In a lot of ways UC Davis seems to understand the political landscape in Davis, with regard to housing, fairly well. But the current LRDP (Long Range Development Plan) still has not removed the potential for housing on Russell Field, even though it reduces the proposed number of students living there from 1000 down to 400.
On their webpage, the university notes, “The plan retains the full east to west dimension of Russell Field between California Avenue and Howard Way as a large open space for campus recreation and intercollegiate athletic programs, as well as other campus functions. The Plan also retains Howard Field in its entirety.”
The page continues, “Altogether the revised plan retains 7 acres of field for on-going recreation when compared to the previously contemplated student housing proposal. The Plan would reduce the loss of recreational fields by proposing to redevelop an existing surface parking lot and a low density, one story office building.”
The plan right now is to increase the percentage of students living on campus from 35 percent of the undergraduate population up to 40 percent by 2027, when UC Davis will have about 40,000 students.
The sticking point seems to be the Russell fields. Acting Chancellor Ralph Hexter told the regents this week that residents pushed back at the development of housing on the athletic fields along Russell Boulevard. When they did so, the plan was revised, reducing the housing.
He told the regents that, through the give and take of the LRDP project, “we try to make sure that the residents are as happy with us being their largest employer and largest supplier of renters as they possibly can be. And we continually work with them.”
He said, “Over time, they’re going to have to recognize, ‘Well if you don’t want that (housing on Russell Field), you need to help us find more places for students to live in the city.’ So again, it’s dialogue.”
While in some ways, it seems that UC Davis’ leadership gets it, in other ways they seem to be a bit tone-deaf. Right now the Russell fields plan is projected to take on just 400 of the 6200 additional students – is it really a deal breaker to eliminate the remaining 400 units and put them elsewhere on campus?
The residence halls would accommodate a portion of that increase. Tercero is projected by 2017 to accommodate an additional 500 students. The campus is expected to provide “capacity for an additional 750 students in the Segundo neighborhood, with the redevelopment of the Regan Hall complex and an additional dining facility.” Cuarto would house another 300 students. That adds up to about 1550, or nearly one-quarter of the new student population.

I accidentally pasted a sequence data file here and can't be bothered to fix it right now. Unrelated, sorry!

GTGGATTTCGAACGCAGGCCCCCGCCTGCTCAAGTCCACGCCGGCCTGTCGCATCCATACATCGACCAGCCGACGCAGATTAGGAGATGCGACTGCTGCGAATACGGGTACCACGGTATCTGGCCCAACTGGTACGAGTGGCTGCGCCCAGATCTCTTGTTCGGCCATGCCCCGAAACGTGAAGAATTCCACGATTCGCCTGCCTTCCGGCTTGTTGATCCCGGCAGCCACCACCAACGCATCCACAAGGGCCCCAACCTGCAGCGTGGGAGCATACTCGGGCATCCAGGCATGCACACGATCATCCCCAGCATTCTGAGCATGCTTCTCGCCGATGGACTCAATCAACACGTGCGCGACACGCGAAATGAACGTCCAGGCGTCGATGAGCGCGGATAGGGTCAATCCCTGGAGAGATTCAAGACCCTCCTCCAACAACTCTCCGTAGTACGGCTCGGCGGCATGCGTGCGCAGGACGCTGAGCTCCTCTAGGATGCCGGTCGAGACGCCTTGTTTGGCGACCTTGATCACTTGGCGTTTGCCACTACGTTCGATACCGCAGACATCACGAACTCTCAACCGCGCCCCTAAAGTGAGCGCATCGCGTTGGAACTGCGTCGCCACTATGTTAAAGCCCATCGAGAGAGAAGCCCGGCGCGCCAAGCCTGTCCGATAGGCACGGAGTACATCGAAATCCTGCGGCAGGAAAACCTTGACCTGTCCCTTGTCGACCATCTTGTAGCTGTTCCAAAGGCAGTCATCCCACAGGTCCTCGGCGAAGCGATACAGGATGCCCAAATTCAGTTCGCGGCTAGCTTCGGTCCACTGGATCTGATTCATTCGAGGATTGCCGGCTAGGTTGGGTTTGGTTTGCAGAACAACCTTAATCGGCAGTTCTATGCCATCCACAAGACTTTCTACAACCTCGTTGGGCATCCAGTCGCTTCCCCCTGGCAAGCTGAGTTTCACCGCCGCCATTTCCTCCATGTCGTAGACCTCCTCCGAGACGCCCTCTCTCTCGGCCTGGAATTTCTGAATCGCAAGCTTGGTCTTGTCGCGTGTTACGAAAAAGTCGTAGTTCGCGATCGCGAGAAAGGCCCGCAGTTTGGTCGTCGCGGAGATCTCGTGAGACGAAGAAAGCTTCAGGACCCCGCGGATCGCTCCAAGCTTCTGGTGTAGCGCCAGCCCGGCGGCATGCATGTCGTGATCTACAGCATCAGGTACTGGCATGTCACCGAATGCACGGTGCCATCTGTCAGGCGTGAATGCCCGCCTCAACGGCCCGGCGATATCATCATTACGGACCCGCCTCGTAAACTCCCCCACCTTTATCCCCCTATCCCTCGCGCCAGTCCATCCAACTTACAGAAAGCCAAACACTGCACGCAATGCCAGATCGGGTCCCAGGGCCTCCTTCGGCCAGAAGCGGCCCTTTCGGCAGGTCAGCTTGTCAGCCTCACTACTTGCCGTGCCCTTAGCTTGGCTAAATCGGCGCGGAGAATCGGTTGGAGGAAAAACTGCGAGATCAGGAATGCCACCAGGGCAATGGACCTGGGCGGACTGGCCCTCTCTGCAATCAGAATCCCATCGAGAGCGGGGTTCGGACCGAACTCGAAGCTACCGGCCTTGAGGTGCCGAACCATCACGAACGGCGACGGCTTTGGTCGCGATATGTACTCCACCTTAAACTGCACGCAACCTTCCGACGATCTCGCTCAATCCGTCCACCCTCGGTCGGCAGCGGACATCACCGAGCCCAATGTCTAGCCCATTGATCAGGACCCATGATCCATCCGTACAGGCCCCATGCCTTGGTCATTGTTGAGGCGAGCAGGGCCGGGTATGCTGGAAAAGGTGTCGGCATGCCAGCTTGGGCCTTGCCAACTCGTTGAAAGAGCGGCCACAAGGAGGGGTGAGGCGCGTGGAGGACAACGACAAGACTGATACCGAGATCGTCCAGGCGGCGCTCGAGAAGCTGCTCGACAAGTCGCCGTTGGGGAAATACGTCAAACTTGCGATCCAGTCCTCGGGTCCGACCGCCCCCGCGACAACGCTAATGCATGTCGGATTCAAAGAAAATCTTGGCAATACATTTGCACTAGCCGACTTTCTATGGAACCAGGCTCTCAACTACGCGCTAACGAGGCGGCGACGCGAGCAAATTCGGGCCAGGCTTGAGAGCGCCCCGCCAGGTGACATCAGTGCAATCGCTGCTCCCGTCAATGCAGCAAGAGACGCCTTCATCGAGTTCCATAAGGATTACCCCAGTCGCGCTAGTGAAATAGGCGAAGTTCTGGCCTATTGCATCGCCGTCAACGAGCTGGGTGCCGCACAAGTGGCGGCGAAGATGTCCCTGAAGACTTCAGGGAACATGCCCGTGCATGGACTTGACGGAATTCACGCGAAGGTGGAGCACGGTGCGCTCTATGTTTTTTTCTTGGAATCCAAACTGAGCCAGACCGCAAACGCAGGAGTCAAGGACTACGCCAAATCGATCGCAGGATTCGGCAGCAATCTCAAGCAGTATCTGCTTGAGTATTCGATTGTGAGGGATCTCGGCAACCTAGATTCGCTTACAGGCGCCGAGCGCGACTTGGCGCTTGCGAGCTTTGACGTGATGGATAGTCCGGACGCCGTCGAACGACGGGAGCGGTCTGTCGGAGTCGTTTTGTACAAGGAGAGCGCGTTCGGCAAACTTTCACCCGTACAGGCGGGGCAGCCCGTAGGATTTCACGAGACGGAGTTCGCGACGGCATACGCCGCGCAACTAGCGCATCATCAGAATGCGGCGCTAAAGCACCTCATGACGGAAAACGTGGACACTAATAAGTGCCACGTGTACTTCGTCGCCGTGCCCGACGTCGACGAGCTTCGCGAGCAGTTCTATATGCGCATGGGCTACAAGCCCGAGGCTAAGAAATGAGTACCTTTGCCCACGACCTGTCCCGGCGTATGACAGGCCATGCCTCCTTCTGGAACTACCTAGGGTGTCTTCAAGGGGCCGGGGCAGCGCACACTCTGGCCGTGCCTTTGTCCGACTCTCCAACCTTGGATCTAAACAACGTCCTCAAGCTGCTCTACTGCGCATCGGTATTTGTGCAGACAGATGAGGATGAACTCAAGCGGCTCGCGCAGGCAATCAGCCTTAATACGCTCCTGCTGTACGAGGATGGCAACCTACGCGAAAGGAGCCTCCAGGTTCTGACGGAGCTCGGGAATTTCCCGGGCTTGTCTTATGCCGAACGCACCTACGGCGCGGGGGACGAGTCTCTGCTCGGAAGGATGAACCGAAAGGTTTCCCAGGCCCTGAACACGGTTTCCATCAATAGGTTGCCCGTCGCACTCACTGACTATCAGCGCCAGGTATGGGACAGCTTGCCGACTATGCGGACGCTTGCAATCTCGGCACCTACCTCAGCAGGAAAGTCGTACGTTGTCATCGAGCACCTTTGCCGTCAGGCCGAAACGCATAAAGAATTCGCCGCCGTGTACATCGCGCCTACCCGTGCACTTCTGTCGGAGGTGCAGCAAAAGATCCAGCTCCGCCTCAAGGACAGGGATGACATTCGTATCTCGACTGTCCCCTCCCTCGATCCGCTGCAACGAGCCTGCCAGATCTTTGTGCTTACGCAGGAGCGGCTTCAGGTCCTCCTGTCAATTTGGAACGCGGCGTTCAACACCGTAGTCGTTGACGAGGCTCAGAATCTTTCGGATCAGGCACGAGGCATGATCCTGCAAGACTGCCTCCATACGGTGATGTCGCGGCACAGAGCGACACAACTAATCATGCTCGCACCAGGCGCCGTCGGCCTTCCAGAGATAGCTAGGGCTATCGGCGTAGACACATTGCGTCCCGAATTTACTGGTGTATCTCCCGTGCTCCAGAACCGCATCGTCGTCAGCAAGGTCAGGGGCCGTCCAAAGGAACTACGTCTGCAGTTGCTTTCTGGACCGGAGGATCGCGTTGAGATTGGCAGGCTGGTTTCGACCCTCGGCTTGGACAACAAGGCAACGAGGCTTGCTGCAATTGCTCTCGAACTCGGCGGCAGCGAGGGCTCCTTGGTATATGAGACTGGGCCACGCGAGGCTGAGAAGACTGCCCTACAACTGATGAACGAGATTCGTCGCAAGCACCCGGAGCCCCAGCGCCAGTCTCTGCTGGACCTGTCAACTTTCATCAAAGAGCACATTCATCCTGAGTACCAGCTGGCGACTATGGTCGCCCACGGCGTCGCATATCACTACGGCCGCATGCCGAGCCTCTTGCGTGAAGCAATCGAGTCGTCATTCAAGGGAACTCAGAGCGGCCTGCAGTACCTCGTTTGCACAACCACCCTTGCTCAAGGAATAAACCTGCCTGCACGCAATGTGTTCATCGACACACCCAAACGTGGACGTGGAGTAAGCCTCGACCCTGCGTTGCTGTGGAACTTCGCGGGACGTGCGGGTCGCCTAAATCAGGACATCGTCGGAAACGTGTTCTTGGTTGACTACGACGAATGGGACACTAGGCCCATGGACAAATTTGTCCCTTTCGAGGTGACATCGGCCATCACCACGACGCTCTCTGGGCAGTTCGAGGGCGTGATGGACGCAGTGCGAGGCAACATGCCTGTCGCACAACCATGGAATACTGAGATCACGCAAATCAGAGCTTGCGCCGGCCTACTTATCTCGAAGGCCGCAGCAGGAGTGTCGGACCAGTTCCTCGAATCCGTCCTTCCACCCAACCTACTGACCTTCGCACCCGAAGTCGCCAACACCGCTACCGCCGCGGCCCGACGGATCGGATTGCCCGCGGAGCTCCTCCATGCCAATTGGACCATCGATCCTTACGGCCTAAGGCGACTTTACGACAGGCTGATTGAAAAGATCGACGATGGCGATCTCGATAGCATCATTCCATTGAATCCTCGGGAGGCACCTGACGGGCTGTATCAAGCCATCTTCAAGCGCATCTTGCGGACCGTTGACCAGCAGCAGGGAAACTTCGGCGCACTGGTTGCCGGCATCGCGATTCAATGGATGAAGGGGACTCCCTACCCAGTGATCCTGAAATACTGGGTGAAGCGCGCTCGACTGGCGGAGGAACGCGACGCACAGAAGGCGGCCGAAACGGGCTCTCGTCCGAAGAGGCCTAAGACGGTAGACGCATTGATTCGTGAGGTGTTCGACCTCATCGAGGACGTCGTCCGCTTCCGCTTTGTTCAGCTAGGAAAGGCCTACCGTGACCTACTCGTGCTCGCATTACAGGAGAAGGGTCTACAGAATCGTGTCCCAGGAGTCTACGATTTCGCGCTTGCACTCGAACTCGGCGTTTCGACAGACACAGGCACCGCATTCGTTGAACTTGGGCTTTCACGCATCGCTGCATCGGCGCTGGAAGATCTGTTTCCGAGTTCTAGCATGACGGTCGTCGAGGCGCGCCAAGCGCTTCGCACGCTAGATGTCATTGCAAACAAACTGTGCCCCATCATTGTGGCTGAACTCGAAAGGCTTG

A big portion of the new capacity will come at West Village. Immediately, they will start doubling up students to increase capacity by 624, with another 1626 students to be added through additional development.
Then you have the redevelopment of Orchard Park, which would accommodate an additional 900 students, while Solano Gateway would increase the net number of students from 500 to 1100.
The Campus Tomorrow site notes that the “revised plan does not include a roadway connection from campus into the Nishi property. This revision reflects the recent decision by the City of Davis to not approve the Nishi development proposal.”
The Vanguard reported back in September that there were proposals from the land developers to try to flip the Nishi site to the university. Although at this point, we do not know specifically what the university’s response was, we also see no alteration in their plan.
Ralph Hexter this week told the regents that, while the Nishi property was “very, very attractive” for development – it was narrowly defeated in election by the voters, which in his view illustrated the community’s reluctance for growth.
From our perspective, the university is being a bit silly on maintaining the need for Russell Field to be developed in light of the very strong opposition to the development – not only by people living adjacent to the site, but by the community as a whole.
Acting Chancellor Ralph Hexter suggested the need for the community to agree to alternative locations for the housing, but at 400 units there seem to be several good alternatives. One would simply be to expand plans for housing additions at West Village – the site and surrounding area would seem to easily be able to accommodate the 400 units proposed at Russell Field.
There is another possibility – given the planned expansion at other sites like Orchard and Solano Parks, the university could add some units to each site
Of course, for some, what UC Davis is proposing is not enough. At the council meeting on Tuesday, Eileen Samitz pushed for “UC Davis provide at least as much housing on the campus as other UCs are. Which is instead of providing only 40 percent of the student population – all the other UCs are providing 50 percent.”
She noted that UC Davis is planning to provide only 90 percent of incoming students with on-campus housing, where other UC schools are providing 100 percent of additional students with on-campus housing.
Ms. Samitz said, “Since UC Davis is going to be bringing in 5000 students within a few years – this is significant.”
“UCD has over 5300 acres, yet historically has provided the least amount of on-campus housing, and that has to change,” she said.
Almost everyone we have spoken with believes that UC Davis has not done enough on student housing on campus and needs to do more. Where consensus breaks down is at what point has UC Davis done enough and the city not done its share.
The dividing line is remarkably narrow – but it is there with the community.
The council is planning to have an update on the progress and process at its December 6 meeting.
—David M. Greenwald reporting